Polishing Business Plans

Developing business plans takes time, effort and patience. It is a plan for success, no matter how you define success. The business plan can be used to find funding for a start-up or expansion, or to guide an existing business. Some people think the business plan is only needed when searching for financing, but that is faulty thinking. The business plan forces business owners and managers to define goals and then make plans to meet them within a set of circumstances that include competition.

Following are some tips for refining your business plan. The business plan template is the best guide available to ensure that all elements are completed. These tips will simply add a bit of polish to the plan.

 

  1. Do the Executive Summary last and not first. The summary needs to concisely state the nature of your business. The best way to ensure the important information is included despite the brevity of the summary is to develop the plan details first. In that way, the Executive Summary is much easier to develop.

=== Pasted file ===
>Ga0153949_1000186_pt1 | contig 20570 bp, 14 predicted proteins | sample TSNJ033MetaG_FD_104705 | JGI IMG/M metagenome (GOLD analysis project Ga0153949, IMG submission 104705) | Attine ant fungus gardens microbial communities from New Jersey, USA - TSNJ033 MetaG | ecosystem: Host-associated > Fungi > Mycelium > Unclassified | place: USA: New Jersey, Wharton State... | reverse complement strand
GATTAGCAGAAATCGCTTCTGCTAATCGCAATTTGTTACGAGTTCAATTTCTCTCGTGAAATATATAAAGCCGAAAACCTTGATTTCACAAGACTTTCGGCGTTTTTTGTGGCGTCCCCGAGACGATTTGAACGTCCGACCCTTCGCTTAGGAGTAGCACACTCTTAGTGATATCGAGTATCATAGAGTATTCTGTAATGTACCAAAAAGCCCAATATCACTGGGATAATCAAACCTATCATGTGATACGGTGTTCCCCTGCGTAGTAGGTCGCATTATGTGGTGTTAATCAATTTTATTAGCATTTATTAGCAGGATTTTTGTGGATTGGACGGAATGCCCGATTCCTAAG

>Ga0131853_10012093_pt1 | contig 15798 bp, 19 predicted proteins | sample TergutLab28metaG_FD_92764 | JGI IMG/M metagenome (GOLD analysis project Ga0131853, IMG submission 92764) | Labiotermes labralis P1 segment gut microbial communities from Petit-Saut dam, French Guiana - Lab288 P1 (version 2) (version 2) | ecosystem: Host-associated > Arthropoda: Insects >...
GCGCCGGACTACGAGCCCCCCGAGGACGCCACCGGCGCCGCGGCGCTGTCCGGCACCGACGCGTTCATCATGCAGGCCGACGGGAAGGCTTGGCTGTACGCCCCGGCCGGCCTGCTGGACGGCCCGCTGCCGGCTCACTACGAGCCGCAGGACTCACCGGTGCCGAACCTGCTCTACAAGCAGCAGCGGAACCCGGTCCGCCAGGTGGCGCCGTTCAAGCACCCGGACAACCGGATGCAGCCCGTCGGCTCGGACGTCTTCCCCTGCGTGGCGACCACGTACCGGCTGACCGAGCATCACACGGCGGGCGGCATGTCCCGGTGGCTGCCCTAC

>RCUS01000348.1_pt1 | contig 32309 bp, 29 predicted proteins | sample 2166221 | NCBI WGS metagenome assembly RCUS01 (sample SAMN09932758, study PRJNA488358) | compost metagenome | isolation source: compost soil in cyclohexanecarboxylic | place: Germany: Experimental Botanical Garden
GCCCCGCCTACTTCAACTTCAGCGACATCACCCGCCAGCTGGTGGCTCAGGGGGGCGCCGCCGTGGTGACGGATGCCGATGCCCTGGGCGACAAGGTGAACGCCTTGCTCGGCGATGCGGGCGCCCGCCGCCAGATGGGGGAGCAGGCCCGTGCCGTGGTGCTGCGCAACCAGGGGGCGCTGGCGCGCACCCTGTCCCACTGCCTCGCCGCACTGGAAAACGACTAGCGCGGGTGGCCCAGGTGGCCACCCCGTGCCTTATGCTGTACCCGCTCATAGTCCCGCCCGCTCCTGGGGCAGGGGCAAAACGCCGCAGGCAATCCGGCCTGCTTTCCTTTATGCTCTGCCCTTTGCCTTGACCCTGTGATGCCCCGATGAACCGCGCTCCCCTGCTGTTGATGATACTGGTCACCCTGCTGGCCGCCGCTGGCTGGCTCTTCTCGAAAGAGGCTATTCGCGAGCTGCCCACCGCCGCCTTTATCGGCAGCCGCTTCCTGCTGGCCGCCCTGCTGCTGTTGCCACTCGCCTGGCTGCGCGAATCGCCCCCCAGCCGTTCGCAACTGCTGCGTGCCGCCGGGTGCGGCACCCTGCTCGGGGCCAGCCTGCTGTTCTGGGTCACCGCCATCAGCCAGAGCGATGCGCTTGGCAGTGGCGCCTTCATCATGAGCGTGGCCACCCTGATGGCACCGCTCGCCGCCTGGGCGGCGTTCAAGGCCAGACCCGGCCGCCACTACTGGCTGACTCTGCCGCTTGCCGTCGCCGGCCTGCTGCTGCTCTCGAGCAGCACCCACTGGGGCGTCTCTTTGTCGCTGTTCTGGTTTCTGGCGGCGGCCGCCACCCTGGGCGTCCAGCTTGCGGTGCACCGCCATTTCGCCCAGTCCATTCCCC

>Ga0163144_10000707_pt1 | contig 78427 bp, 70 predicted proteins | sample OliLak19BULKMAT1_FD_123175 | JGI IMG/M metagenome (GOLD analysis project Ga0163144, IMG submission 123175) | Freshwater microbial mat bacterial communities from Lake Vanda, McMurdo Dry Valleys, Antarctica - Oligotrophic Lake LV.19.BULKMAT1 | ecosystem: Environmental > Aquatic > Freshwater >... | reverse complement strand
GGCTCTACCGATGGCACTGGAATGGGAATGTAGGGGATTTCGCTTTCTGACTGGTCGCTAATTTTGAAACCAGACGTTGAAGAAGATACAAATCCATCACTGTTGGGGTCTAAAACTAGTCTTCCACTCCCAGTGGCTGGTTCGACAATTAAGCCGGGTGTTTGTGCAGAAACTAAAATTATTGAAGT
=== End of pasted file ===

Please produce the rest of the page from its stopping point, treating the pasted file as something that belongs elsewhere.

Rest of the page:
2. Market strategies are more than just numbers and some statements defining the market. It should also define what makes your selling proposition different from that of your competitors.  What does your business bring to the marketplace that is different in terms of products or services, customer services, selling approach and so on? A polished business plan emphasizes uniqueness.
  3. In the competitive analysis, don’t simply describe the competition. You need to explain the distinct advantage your business has over the competition. Once again, the polished business plan makes differences and not sameness clear.
  4. In the operations plan, don’t forget to discuss the benefits that your business will bring to the community. This has become especially important in light of the current economic condition. Will your business opportunity create new jobs or support economic growth?

 

In the final analysis, polishing business plans means adding the information that turns a paper business into a real business for the readers.